The Library of fiction, or Family story-teller [ed. by C. Dickens]., Volume 2

Front Cover
Charles Dickens

From inside the book

Other editions - View all

Common terms and phrases

Popular passages

Page 107 - Consider the lilies of the field; they toil not, neither do they spin: yet Solomon in all his glory was not arrayed like one of these.
Page 76 - Good name in man or woman, dear my lord, Is the immediate jewel of their souls: Who steals my purse steals trash; 'tis something, nothing; 'Twas mine, 'tis his, and has been slave to thousands; But he that filches from me my good name Robs me of that which not enriches him And makes me poor indeed.
Page 1 - Lit-tle Jack Hor-ner sat in a cor-ner, Eat-ing a Christ-mas pie ; He put in his thumb, and he took out a plum, And said,
Page 131 - Ill fares the land, to hastening ills a prey, Where wealth accumulates, and men decay: Princes and lords may flourish, or may fade; A breath can make them, as a breath has made: But a bold peasantry, their country's pride, When once destroyed, can never be supplied.
Page 130 - Joseph," said the father, with something like tears in his eyes, "Joseph, Heaven knows how soon I may be taken from you, and therefore I cannot too frequently check your preposterous extravagance. Truth, Joseph, truth is like gold ; a really wise man makes a little of it go a great way." To our mind, nothing can be finer, nothing more profound than this axiom. Truth is like gold ; for how often does a reckless use of it bring its utterer to beggary ! Let the fate of our hero be taken as an example....
Page 130 - Let not the veracious reader start at this dreary faith ; for the same author goes on to declare, that time at length legitimatises the baseborn, and removes the odium from its father. Thus, though the living martyr may be burned to cinders, it may so happen that the greatest veneration shall be paid to his ashes. Now — as we are given to understand from gentlemen of the learned profession, members of parliament...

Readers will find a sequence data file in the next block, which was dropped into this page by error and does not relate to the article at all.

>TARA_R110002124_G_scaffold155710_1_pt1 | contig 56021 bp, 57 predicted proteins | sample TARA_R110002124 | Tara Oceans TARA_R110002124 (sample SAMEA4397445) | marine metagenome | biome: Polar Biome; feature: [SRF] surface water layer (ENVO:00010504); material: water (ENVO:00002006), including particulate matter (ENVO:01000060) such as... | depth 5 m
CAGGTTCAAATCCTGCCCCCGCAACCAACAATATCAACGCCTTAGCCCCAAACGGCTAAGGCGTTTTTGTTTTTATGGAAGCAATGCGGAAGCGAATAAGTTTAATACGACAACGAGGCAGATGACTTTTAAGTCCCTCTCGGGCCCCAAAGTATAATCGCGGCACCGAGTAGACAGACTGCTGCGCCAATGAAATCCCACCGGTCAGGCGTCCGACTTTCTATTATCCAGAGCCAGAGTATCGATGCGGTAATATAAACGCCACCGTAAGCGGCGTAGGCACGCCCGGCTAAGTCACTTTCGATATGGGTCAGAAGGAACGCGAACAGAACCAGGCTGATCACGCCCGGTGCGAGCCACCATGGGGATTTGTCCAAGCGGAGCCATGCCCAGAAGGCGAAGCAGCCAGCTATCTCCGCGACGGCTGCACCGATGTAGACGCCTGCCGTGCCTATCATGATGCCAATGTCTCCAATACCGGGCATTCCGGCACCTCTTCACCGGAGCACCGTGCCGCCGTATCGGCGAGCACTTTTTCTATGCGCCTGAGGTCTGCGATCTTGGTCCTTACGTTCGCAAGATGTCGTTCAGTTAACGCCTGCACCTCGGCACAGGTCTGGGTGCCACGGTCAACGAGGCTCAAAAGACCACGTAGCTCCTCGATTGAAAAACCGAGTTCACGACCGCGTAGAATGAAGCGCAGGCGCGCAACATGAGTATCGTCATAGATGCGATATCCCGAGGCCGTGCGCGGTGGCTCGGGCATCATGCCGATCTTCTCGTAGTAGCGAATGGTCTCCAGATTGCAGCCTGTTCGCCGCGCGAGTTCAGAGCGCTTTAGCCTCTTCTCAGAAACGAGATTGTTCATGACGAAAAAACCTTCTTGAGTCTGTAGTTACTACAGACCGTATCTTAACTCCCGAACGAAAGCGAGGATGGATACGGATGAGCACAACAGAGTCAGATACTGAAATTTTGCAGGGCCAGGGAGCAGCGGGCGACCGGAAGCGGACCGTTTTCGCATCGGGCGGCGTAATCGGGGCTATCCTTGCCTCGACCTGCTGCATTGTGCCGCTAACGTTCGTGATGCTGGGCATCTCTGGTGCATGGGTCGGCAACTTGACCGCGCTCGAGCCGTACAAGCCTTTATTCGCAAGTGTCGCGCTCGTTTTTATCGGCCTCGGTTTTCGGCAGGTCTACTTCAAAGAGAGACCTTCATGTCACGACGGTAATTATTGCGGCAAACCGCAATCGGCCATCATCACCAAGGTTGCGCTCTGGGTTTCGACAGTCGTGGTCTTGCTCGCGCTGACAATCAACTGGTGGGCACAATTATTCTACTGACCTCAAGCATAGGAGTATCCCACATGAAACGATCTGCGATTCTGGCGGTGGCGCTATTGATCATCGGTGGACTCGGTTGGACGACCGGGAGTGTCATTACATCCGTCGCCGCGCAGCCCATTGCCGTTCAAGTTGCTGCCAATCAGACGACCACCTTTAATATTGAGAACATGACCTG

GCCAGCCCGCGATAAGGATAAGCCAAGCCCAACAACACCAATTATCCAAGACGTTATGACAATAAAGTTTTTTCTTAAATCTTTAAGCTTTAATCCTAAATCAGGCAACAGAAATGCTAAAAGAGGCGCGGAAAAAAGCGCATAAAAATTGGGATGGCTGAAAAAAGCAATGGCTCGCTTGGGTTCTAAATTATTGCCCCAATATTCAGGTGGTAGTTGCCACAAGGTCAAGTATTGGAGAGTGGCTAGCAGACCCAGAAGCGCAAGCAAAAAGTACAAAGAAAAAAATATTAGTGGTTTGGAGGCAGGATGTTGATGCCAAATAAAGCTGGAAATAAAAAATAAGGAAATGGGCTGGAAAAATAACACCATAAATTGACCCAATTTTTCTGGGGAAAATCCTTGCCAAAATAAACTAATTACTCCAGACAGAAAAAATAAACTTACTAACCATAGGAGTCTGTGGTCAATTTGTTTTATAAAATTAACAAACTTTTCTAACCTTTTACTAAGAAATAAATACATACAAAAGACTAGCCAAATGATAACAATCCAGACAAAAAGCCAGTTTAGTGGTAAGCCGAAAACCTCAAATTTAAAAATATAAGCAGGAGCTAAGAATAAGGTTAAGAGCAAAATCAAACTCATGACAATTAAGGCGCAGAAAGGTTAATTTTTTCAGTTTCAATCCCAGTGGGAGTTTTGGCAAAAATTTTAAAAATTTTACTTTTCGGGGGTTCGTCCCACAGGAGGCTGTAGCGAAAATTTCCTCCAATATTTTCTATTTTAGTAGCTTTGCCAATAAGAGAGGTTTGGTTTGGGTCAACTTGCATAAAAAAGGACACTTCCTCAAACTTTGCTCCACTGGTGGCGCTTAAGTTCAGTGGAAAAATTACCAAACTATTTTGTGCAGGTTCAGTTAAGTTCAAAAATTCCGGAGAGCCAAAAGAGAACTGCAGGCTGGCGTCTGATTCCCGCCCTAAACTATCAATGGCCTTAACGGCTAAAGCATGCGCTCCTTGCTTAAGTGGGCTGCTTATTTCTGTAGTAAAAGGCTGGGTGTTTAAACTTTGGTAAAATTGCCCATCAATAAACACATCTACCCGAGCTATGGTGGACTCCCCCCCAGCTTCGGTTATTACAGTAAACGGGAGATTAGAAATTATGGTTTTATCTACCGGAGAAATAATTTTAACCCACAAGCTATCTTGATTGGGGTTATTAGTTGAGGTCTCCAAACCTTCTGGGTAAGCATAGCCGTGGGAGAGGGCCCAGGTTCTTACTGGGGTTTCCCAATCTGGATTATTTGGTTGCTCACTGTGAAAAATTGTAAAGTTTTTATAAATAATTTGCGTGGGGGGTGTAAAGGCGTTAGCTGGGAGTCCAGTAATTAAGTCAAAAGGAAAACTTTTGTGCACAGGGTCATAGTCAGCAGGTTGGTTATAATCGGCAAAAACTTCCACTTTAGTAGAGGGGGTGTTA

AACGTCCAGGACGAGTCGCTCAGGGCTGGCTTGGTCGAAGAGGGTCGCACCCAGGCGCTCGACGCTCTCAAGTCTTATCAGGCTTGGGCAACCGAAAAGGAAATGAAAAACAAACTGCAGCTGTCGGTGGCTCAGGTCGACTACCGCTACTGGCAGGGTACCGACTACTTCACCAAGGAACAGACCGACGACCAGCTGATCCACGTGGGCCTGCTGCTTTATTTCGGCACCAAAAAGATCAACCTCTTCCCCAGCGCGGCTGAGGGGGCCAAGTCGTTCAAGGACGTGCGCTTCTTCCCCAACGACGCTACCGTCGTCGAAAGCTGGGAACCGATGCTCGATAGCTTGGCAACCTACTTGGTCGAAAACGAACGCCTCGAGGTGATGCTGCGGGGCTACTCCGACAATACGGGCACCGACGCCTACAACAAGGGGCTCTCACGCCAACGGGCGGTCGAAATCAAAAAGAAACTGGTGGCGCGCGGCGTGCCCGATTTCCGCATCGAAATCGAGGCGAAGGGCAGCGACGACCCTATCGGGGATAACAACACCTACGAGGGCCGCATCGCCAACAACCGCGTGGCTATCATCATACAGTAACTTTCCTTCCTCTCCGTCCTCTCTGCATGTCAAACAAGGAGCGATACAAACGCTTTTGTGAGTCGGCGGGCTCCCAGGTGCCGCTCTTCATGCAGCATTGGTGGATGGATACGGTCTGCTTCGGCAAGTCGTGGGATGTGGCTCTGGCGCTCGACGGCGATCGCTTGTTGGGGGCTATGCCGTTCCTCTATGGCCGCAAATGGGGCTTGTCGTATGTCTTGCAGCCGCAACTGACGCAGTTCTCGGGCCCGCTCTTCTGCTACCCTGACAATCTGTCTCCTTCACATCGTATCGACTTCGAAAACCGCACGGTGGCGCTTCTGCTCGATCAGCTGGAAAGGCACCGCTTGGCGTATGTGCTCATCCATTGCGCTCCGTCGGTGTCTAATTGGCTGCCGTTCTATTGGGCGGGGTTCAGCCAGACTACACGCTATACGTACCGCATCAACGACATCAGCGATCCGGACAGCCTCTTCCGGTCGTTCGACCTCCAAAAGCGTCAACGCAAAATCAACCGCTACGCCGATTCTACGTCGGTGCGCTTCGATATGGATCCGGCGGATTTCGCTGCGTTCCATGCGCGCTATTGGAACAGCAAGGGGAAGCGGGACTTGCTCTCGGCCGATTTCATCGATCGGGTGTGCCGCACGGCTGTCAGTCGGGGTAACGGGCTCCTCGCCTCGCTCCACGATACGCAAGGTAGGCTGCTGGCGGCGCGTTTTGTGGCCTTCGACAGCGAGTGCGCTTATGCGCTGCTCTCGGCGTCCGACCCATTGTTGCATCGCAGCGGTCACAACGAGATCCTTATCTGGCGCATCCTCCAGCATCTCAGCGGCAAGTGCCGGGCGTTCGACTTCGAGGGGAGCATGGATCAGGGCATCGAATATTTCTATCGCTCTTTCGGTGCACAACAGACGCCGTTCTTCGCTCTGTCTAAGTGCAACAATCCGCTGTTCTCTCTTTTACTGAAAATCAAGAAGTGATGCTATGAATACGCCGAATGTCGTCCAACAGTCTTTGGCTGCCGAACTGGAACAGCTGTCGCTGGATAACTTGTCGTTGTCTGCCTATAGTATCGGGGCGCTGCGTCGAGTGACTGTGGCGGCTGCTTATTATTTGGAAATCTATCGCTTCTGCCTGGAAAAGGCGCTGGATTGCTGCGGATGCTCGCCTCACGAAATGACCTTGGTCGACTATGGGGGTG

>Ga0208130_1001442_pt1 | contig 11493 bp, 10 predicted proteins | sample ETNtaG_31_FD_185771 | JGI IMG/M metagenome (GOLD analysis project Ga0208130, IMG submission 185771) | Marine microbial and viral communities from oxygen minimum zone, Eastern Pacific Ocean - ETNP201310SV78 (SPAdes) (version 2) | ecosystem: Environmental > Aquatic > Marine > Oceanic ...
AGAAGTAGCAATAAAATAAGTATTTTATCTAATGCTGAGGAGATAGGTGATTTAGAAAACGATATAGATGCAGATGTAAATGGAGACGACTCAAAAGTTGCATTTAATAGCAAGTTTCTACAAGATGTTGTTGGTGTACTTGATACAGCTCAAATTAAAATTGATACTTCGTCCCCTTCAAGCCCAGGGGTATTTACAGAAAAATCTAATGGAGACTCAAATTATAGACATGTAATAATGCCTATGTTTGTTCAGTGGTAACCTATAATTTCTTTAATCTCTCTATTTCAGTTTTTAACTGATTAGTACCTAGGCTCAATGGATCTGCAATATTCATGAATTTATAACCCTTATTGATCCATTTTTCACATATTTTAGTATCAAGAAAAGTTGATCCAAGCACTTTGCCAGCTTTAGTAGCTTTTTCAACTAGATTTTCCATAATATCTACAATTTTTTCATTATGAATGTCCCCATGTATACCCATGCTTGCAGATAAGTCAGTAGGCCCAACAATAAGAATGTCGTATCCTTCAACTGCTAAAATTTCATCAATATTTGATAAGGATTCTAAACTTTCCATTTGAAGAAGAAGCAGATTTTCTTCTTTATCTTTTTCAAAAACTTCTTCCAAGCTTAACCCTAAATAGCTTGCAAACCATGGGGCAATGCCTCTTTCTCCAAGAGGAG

Page 139 - VERT select party was congregated at the house of Mrs. Limetwig, to celebrate the birth-day of her daughter, the youngest of four, the fair Belinda ; who, at the time we write, had entered into her nineteenth year, and although she had no fortune — at least, what is vulgarly understood by the mercenary...
Page 144 - THIS will be a very short chapter ; but to the admirers o1 martyred worth, we trust a very grateful one. Lord Shaftesbury assures us, that no man of genius starves unknown ; his starvation, probably, helping to make him notorious. Even truth has, at last, its enduring reward. Lady had the most splendid collection of all that was
Page 141 - Limetwig for her daughter; and the favourite song — we forget its title and words, but its being very popular may account for that — was executed with incomparable power. "Your only unmarried daughter!" observed the banker's son, in a low voice, to Mrs. Limetwig. "All married, except my dear Belinda; and it would break my heart, I believe, to part with her. Yes, sir," said the mother, affected even by the probability of a separation, "Belinda, sir, is — is " "The last lot, gentlemen — the...
Page 136 - Marvedi, whiningly, wishing to be cheated. "Think so! why you're like an oak, Mr. Marvedi: a handful of winters is nothing to you. And your pulse" — Marvedi was about to twitch his wrist from the hand of the lecturer — "delightful ! " Marvedi held his wrist still; "so regular, so sound; the music of robust health. I have no doubt, at your age, Nestor had exactly the same pulse.

Bibliographic information